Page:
Hustle at the Border for Zimbabwean Traders
On top of missed income opportunities caused by the freeze of productive activities, many women traders in Zimbabwe suffered economic losses from goods that have remained unsold and, in many cases, gone to waste because of their perishable nature.
This article originally appeared at COVID HQ Africa and is re-posted here with permission.
For millions of Zimbabweans, cross-border trade is a source of livelihood due to the scarcity of formal jobs. And women constitute the majority of the cross-border traders who earn a living from buying and selling commodities across the border.
Along African borders, the livelihoods of entire communities depend on trading activities carried out by small-scale traders, most of which are unregistered. Informal cross-border trade has been a major characteristic of the African economic and social landscape, representing up to 40 percent of regional trade.
In Zimbabwe, these trading activities contribute 30 percent of employment as well as part of the backbone of the informal sector. But the closure of borders by Zimbabwe and other regional countries in a bid to stop the spread of the virus, dealt a blow to Sheilla Gwenzi who has sustained her family through cross-border trading.
“This has been my source of income. For 15 years, I have been a cross-border trader and managed to send my children to school. I have a house in Budiriro, Harare, through buying and selling groceries and other home appliances for people. But the past nine months have been a challenge, I had no reliable source of income,” Gwenzi says.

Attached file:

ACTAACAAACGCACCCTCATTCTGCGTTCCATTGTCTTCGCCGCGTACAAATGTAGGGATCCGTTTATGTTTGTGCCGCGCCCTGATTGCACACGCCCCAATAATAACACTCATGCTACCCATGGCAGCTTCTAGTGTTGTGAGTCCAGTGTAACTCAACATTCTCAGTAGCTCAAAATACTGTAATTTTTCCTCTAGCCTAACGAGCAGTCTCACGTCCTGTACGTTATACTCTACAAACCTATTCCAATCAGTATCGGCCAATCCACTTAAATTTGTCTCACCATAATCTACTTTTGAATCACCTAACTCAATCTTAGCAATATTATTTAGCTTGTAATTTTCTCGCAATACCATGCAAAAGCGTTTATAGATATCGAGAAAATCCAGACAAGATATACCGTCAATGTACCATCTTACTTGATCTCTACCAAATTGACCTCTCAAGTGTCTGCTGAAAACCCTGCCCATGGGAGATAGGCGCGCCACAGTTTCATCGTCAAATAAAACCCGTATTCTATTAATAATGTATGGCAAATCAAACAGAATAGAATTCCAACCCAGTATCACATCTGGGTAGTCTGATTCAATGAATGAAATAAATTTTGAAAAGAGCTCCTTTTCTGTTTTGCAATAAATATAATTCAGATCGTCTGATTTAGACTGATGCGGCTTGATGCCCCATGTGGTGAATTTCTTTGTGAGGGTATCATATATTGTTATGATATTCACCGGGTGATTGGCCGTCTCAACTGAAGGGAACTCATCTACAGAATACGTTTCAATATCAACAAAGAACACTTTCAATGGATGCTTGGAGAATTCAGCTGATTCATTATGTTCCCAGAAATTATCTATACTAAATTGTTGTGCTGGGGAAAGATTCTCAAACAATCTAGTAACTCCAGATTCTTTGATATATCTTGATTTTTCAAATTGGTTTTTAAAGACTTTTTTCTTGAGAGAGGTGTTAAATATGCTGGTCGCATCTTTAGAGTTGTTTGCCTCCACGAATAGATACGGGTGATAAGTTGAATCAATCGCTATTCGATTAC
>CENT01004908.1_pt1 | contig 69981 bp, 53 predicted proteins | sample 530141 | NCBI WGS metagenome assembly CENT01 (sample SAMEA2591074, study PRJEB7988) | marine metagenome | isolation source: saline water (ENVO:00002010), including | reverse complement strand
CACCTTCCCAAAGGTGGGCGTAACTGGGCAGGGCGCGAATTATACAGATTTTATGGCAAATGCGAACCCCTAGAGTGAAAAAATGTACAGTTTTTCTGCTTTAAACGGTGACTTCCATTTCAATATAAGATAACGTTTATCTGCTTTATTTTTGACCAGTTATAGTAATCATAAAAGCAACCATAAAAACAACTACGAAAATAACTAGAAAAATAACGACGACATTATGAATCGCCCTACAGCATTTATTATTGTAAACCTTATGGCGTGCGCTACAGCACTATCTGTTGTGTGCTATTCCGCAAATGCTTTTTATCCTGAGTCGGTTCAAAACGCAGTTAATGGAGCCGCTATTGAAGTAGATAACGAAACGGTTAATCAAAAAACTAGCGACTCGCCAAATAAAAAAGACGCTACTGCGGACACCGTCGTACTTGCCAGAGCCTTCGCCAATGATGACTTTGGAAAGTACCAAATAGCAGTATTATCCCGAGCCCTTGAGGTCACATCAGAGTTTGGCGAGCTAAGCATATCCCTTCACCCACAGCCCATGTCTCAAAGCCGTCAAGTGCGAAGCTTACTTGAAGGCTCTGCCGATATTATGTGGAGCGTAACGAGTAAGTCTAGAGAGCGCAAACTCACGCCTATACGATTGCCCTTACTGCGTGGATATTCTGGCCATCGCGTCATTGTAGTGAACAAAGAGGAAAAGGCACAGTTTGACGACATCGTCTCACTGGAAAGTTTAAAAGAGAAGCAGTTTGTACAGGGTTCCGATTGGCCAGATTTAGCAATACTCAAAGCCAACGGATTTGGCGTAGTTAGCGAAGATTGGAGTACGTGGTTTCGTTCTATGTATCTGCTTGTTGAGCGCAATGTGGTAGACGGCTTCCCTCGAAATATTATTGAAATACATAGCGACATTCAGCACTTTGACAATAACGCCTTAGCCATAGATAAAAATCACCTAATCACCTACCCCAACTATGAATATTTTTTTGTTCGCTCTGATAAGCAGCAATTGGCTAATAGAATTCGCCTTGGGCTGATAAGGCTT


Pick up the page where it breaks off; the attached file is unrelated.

“I had to look for ways to ensure my family survives.”
Because of the flexibility it affords, the small start-up capital it requires, and the earning opportunities it offers in border areas where no other alternative is available, women make up the largest share of informal traders, representing 70-80 percent of the total in some African countries.
“I had to look for ways to ensure my family survives. We used the Limpopo River and other means to remain alive throughout the nine months of the lockdown,” she says. As borders closed, restrictions on freedom of movement took a heavy toll on those who earned a living by making regular trips between South Africa and Zimbabwe mainly.